Scholarly Concentrations Program (SCP)
Law & Medicine (lmSC)
This concentration seeks to have the student appreciate the legal aspects of medicine. Students will learn what regulations govern them, how those regulations come to be, and how they are enforced. Students will gain the knowledge and tools to understand where their practice of medicine fits in the regulatory state vis-à-vis individual practices and healthcare policy. It is hoped that this concentration will improve healthcare delivery and practice by producing physicians well-versed in the legal aspects of medicine.
Students attend monthly meetings consisting of faculty leaders and guest lecturers’ presentations and group discussions. Topics include but are not limited to: physician malpractice, healthcare compliance, patient privacy law, and medical ethics law. Students are encouraged to participate in Black Robe Day, a one day interprofessional learning activity for students and faculty from USF. Participants experience a brief introduction to the judicial system. Students break into small groups to accompany judges into their courtrooms to experience firsthand trials, hearings, and the judicial process. Both faculty and students can better understand how the law relates to health decisions, clinical services, professional decisions, and their lives.
This concentration requires a Capstone Project on Law and Medicine. It may be original research, a service project, a clinical experience, or a case study of a health policy issue in action. Students are encouraged to publish their Capstone Projects and present at national and local meetings. Example Capstone Project topics include:
Reducing Overuse of Cardiac Radionuclide Imaging
This paper examined whether physician practice aligned with clinical care standards set forth by the American College of Cardiology. It described the influence of defensive medicine, physician fear of liability on ordering practices, and overutilization in cardiology.
Adolescent Health Laws in Florida: What Clinicians Should Know
This project involved developing a Continuing Education presentation and summary handouts to clinicians on the medical ethics committee at Advent Health Tampa on adolescent healthcare such as contraception, abortion, substance abuse treatment, and mental health services. The presentation provided key takeaways, such as what services clinicians can provide without parental consent, the basis for parental consent, and how confidentiality applies.
Kratom in America: Legal Differences across Federal, State, and Local Jurisdictions
This paper examined the legal status of kratom, a stimulant drug with opioid-like properties. It provided an overview of federal law, including the position of the Drug Enforcement Administration and the Food and Drug Administration. It also provided an overview of state laws permitting or restricting consumer access.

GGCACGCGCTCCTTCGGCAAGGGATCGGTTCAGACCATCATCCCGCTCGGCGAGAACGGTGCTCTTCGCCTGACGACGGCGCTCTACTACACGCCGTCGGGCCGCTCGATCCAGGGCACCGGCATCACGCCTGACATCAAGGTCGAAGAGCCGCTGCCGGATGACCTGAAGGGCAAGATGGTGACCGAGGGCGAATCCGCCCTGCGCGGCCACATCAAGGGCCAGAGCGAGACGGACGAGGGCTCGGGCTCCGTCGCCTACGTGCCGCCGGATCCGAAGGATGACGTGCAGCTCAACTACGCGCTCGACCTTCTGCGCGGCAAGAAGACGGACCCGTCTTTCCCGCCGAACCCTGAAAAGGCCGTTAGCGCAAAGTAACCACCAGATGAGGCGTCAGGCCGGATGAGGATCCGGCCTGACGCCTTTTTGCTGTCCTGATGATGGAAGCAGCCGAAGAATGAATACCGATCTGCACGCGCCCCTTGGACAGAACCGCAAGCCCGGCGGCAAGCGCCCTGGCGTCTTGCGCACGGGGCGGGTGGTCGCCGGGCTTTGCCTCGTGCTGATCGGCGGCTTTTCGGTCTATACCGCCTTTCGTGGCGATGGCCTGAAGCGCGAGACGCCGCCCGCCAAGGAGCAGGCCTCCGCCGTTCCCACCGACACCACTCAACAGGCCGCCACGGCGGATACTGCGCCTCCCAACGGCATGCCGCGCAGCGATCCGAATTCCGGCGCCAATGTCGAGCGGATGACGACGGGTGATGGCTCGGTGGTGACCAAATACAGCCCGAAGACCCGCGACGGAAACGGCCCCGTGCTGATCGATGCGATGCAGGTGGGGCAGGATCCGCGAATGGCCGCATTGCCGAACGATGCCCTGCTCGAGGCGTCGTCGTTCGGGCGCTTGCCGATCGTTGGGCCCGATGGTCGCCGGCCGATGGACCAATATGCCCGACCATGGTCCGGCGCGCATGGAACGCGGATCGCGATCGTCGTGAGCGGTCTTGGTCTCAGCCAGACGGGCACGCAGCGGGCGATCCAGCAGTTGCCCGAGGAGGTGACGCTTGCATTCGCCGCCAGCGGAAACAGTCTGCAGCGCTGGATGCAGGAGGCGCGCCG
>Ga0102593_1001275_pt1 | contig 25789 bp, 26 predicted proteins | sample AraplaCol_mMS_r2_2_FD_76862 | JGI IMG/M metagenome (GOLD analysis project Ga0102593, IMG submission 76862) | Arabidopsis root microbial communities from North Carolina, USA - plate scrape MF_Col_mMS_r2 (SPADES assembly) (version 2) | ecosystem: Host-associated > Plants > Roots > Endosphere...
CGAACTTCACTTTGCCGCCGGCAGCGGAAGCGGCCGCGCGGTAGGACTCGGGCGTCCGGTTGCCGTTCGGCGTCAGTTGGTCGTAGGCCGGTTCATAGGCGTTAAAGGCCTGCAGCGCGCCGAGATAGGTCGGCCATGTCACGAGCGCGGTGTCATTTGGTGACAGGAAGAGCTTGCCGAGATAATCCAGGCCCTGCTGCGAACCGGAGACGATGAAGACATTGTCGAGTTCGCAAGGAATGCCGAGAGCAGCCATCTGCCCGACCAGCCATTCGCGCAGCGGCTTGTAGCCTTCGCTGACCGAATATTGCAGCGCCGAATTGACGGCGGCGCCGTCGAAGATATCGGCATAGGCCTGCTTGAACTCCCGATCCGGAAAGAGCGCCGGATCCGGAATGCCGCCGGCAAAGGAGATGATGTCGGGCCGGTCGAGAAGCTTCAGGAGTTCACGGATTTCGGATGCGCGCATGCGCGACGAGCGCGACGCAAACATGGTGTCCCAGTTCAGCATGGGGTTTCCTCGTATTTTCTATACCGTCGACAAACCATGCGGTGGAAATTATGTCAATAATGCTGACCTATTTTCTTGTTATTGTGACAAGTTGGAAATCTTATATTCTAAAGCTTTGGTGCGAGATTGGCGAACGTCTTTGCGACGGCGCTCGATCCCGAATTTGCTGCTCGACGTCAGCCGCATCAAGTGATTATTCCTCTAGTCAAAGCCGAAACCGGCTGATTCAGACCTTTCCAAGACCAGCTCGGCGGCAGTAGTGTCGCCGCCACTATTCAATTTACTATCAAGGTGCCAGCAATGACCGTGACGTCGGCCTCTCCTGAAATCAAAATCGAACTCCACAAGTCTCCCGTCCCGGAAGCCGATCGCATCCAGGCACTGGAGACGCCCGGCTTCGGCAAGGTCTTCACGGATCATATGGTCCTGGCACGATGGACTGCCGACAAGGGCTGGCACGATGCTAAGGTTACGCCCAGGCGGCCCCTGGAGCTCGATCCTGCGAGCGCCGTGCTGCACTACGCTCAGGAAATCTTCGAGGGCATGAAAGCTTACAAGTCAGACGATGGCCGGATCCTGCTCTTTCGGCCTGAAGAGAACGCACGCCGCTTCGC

● Participation in Black Robe Day; a one-day event in which students learn about Law and Medicine first-hand in a courtroom
● Gain an understanding of how much the law impacts practice, how it defines the standard of care, and how it affects physicians in Florida
● Be involved in small-group discussions covering topics in current events and hot topic news (examples have included healthcare privacy breaches and Big Data, telehealth, medical marijuana laws)
Examples of Student Scholarly Work
“She Has Dementia”: How Clinicians Can Respond When Family Members Assert a Healthcare Proxy Lacks Decision-making Capacity
This paper was a commentary on a case that occurred during a clinical ethics consultation at Advent Health- Tampa. Clinicians brought a case to the ethics committee of how to respond in a case where a wife was acting as the proxy decision-maker for the patient, her husband. In this case, both the patient and decision-maker were older adults, and other family members claimed that the wife had dementia and should not be the decision-maker. This paper provided an outline of legal and ethical points to consider for assessing the decision-making capacity of in cases involving surrogate and proxy medical decision-maker and guidance for future cases.
Physician Supervision and the Problem of Liability for Mid-Level Practitioners
This paper examined the trend of several states expanding scope of practice laws to permit midlevel practitioners such as Physician Assistants and Nurse Practitioners increased discretion in clinical practice. Normally, physicians are liable in cases of medical malpractice and the law presumes physicians oversee and supervise midlevel practitioners. However, some states permit midlevel practitioners broad discretion to see patients, diagnose, and prescribe medication without direct physician oversight. It described benefits to patients (such as increased access to healthcare services), and costs (such as less experienced providers), and the problem of uncertain liability for errors, patient safety, and harm.
Jay Wolfson, JD, Dr.PH
Katherine Drabiak, JD